Many people with older homes ask the question is knob and tube wiring legal. If you still have it in your home then you will want to read this article.
In total as per section 12 of the Canadian Electrical Code knob and tube wiring is legal. Often referred to as open wiring, homes built in the 1930s still have knob and tube present. It is the insurance companies that request it to be removed. The wiring can not handle modern appliances and with good reason.
Knob and tube is still acceptable if left alone, although with current code upgrades that is not always possible.
Is Knob And Tube Wiring Legal With Insurance Companies
Some insurance companies still except knob and tube under your policy. They will usually charge a premium under a risk extension. They will also make you get a proper inspection from a certified electrical company with an inspection report. The knob and tube will need to be confirmed for fuse sizing and safety.
Most insurance company will not except knob and tube under your homeowners policy. In fact the list of companies that will except it are getting less and less each year, Even with a formal inspection report from the inspection authority they will still not except it.
They deem it as a fire hazard due to the age and the degrading insulation on the conductors. Furthermore they can not guarantee that it will not be modified or added to so they just won’t cover it.
How Do I Know If My Knob And Tube Wiring Is Still Good
Have a look at the condition of the wires in the basement. Move the wire back and forth a bit to feel if it is brittle. If you head it crack when you move it then the insulation is dried out and the wire needs to be replaced,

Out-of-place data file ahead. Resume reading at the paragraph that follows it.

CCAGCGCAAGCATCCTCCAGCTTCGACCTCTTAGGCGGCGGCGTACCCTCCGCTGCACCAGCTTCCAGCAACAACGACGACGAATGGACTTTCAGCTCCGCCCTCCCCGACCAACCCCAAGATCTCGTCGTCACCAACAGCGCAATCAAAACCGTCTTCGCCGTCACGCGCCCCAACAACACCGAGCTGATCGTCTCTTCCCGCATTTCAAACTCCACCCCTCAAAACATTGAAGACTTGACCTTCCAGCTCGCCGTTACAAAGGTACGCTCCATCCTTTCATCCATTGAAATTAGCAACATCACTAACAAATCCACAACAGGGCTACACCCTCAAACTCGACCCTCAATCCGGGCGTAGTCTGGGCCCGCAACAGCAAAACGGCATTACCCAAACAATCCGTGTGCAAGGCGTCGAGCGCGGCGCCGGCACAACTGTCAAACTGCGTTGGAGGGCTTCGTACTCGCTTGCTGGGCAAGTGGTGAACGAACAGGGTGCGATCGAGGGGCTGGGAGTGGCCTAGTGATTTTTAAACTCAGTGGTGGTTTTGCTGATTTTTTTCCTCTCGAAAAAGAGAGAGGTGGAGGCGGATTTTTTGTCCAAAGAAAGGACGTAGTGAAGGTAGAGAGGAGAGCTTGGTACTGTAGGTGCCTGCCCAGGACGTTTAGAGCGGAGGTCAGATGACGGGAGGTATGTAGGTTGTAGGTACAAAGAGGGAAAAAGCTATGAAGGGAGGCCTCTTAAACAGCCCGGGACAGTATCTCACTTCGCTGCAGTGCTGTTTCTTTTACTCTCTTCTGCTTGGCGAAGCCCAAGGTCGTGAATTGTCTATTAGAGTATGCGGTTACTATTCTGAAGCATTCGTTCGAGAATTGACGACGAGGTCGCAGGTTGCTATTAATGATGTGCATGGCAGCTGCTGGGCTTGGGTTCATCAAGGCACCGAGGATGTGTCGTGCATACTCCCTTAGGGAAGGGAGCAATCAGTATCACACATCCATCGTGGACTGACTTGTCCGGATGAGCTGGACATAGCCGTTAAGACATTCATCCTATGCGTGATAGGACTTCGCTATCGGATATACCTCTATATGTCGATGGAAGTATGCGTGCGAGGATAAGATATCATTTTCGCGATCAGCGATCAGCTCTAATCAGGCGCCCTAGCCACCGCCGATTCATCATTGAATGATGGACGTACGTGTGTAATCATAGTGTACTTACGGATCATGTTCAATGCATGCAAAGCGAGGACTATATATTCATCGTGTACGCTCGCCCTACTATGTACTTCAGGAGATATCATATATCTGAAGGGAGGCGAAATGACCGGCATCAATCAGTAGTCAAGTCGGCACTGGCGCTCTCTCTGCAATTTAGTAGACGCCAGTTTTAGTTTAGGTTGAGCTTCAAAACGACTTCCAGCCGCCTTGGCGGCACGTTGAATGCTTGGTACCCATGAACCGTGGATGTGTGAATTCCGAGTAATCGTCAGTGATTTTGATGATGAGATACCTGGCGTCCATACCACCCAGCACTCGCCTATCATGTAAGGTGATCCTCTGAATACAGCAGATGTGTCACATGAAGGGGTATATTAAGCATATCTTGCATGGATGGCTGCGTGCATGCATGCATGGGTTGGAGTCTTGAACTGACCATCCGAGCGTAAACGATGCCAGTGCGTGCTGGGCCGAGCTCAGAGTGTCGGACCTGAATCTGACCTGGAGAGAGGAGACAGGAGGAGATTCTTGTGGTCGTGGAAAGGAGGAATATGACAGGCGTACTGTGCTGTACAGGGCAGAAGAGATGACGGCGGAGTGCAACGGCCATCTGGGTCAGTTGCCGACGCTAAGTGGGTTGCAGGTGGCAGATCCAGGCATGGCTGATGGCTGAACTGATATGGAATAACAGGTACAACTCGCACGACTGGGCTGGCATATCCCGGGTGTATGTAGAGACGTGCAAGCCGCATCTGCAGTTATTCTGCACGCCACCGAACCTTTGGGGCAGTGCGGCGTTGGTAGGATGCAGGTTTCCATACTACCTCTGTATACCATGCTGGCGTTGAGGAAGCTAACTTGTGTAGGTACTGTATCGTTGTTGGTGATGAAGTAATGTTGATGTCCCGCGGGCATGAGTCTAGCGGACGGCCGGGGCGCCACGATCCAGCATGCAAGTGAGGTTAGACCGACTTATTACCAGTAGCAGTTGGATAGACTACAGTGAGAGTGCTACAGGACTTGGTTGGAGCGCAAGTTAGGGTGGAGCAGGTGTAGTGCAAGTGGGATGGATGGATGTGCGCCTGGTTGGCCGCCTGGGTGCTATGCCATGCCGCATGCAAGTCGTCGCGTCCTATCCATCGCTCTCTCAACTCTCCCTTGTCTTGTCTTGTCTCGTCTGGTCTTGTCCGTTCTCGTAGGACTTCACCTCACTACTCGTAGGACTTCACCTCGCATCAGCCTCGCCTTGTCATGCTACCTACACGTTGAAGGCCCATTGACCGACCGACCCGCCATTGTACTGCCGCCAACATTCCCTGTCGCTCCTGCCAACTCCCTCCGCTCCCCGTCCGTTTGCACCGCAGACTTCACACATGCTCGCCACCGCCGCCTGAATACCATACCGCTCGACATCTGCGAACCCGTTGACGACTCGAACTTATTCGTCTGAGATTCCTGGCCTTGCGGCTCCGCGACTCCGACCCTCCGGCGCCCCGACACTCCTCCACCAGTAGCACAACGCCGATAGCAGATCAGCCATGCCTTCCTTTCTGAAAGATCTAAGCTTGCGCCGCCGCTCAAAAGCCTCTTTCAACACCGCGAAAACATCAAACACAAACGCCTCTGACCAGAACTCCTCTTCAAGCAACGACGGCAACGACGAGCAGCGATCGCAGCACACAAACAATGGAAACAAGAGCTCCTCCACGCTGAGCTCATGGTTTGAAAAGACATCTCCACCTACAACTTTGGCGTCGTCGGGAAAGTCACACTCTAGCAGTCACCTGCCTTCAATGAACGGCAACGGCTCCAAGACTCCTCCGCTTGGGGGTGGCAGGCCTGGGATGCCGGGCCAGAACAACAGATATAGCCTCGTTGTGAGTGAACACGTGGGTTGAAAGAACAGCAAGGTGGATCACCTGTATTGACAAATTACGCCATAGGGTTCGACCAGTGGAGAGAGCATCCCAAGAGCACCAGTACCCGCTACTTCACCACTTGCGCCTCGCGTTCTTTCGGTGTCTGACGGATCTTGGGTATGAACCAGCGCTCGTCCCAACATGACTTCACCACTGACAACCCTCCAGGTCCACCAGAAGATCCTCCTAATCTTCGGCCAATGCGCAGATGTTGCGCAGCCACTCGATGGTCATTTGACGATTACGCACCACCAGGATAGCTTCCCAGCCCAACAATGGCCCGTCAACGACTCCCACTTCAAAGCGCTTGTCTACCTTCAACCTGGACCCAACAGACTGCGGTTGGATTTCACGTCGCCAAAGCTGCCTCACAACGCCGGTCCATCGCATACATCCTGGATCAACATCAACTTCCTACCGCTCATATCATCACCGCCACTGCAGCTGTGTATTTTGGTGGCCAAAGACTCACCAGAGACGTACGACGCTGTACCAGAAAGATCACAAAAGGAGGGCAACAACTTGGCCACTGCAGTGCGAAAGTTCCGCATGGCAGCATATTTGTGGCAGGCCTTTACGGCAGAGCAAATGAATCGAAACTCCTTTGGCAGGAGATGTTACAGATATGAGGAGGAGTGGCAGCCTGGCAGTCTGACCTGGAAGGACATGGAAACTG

Check the porcelain knobs for burn marks. Check to see if it has the proper fuse sizing 15 amps in the panel. Changes are if it has been over fused it will cause heat which also drys out the insulation.
Do I Need To Completely Remove The Knob And Tube
No you do not need to remove the knob and tube. Have the electrician cut it off where it it exposed between the basement joists. As long as it has been disconnected on both ends you are not required to tear or open up walls to remove it.
You can do the same to it in the attic. The porcelain knobs can be removed as well. Have your electrician expose of the wire for you.
Is Knob And Tube Wiring Still Safe To Have
Some professionals say yes and some say no. An electrician will tell you no. They want to up sell you a new wiring job. At the end of the day, knob and tube was designed for the electrical needs of the 1930s to 1950s which we all know even a toaster these days draws for power than knob and tube wiring is safe for.
We have see an entire 2 story home run off only 2 knob and tube circuits. This is just not safe. Your should contact your local electrician to get a wiring quote to have it replaced.